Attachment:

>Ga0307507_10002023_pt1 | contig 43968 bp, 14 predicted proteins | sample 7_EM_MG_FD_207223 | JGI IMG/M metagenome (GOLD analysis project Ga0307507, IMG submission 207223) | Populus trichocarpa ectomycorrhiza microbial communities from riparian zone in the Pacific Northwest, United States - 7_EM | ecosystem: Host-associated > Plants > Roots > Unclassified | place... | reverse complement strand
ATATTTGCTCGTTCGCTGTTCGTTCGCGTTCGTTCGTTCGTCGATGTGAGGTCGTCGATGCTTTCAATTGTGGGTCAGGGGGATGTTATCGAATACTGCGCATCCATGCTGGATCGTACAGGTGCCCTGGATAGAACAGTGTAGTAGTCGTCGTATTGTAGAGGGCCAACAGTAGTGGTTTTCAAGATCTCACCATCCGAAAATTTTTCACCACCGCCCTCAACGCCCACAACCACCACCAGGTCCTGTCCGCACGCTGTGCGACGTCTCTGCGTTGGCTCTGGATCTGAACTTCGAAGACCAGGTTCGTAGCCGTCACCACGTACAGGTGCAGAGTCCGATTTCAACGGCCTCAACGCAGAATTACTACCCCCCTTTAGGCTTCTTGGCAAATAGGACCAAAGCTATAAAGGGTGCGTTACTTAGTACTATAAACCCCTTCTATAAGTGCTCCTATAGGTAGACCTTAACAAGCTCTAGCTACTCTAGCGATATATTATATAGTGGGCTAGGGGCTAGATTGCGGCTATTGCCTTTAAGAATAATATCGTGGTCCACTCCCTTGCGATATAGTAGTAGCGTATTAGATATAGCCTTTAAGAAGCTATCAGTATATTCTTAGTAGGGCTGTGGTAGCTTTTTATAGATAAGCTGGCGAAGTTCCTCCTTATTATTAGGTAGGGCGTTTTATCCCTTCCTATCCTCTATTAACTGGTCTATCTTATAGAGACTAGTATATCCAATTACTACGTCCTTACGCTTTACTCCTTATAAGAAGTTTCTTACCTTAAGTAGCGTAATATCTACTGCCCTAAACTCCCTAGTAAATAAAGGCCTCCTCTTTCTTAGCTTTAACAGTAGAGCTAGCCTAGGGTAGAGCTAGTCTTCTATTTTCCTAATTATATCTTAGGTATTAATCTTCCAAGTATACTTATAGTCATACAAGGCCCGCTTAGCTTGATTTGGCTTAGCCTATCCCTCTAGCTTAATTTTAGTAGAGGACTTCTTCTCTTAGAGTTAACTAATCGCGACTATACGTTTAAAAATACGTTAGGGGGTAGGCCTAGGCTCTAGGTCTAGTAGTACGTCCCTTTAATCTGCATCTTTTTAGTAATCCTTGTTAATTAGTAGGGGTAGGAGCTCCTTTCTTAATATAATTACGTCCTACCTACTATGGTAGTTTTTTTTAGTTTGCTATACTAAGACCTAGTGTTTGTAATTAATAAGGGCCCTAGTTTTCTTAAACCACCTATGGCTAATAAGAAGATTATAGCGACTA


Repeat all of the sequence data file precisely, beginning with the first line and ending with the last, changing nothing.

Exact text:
>Ga0307507_10002023_pt1 | contig 43968 bp, 14 predicted proteins | sample 7_EM_MG_FD_207223 | JGI IMG/M metagenome (GOLD analysis project Ga0307507, IMG submission 207223) | Populus trichocarpa ectomycorrhiza microbial communities from riparian zone in the Pacific Northwest, United States - 7_EM | ecosystem: Host-associated > Plants > Roots > Unclassified | place... | reverse complement strand
ATATTTGCTCGTTCGCTGTTCGTTCGCGTTCGTTCGTTCGTCGATGTGAGGTCGTCGATGCTTTCAATTGTGGGTCAGGGGGATGTTATCGAATACTGCGCATCCATGCTGGATCGTACAGGTGCCCTGGATAGAACAGTGTAGTAGTCGTCGTATTGTAGAGGGCCAACAGTAGTGGTTTTCAAGATCTCACCATCCGAAAATTTTTCACCACCGCCCTCAACGCCCACAACCACCACCAGGTCCTGTCCGCACGCTGTGCGACGTCTCTGCGTTGGCTCTGGATCTGAACTTCGAAGACCAGGTTCGTAGCCGTCACCACGTACAGGTGCAGAGTCCGATTTCAACGGCCTCAACGCAGAATTACTACCCCCCTTTAGGCTTCTTGGCAAATAGGACCAAAGCTATAAAGGGTGCGTTACTTAGTACTATAAACCCCTTCTATAAGTGCTCCTATAGGTAGACCTTAACAAGCTCTAGCTACTCTAGCGATATATTATATAGTGGGCTAGGGGCTAGATTGCGGCTATTGCCTTTAAGAATAATATCGTGGTCCACTCCCTTGCGATATAGTAGTAGCGTATTAGATATAGCCTTTAAGAAGCTATCAGTATATTCTTAGTAGGGCTGTGGTAGCTTTTTATAGATAAGCTGGCGAAGTTCCTCCTTATTATTAGGTAGGGCGTTTTATCCCTTCCTATCCTCTATTAACTGGTCTATCTTATAGAGACTAGTATATCCAATTACTACGTCCTTACGCTTTACTCCTTATAAGAAGTTTCTTACCTTAAGTAGCGTAATATCTACTGCCCTAAACTCCCTAGTAAATAAAGGCCTCCTCTTTCTTAGCTTTAACAGTAGAGCTAGCCTAGGGTAGAGCTAGTCTTCTATTTTCCTAATTATATCTTAGGTATTAATCTTCCAAGTATACTTATAGTCATACAAGGCCCGCTTAGCTTGATTTGGCTTAGCCTATCCCTCTAGCTTAATTTTAGTAGAGGACTTCTTCTCTTAGAGTTAACTAATCGCGACTATACGTTTAAAAATACGTTAGGGGGTAGGCCTAGGCTCTAGGTCTAGTAGTACGTCCCTTTAATCTGCATCTTTTTAGTAATCCTTGTTAATTAGTAGGGGTAGGAGCTCCTTTCTTAATATAATTACGTCCTACCTACTATGGTAGTTTTTTTTAGTTTGCTATACTAAGACCTAGTGTTTGTAATTAATAAGGGCCCTAGTTTTCTTAAACCACCTATGGCTAATAAGAAGATTATAGCGACTA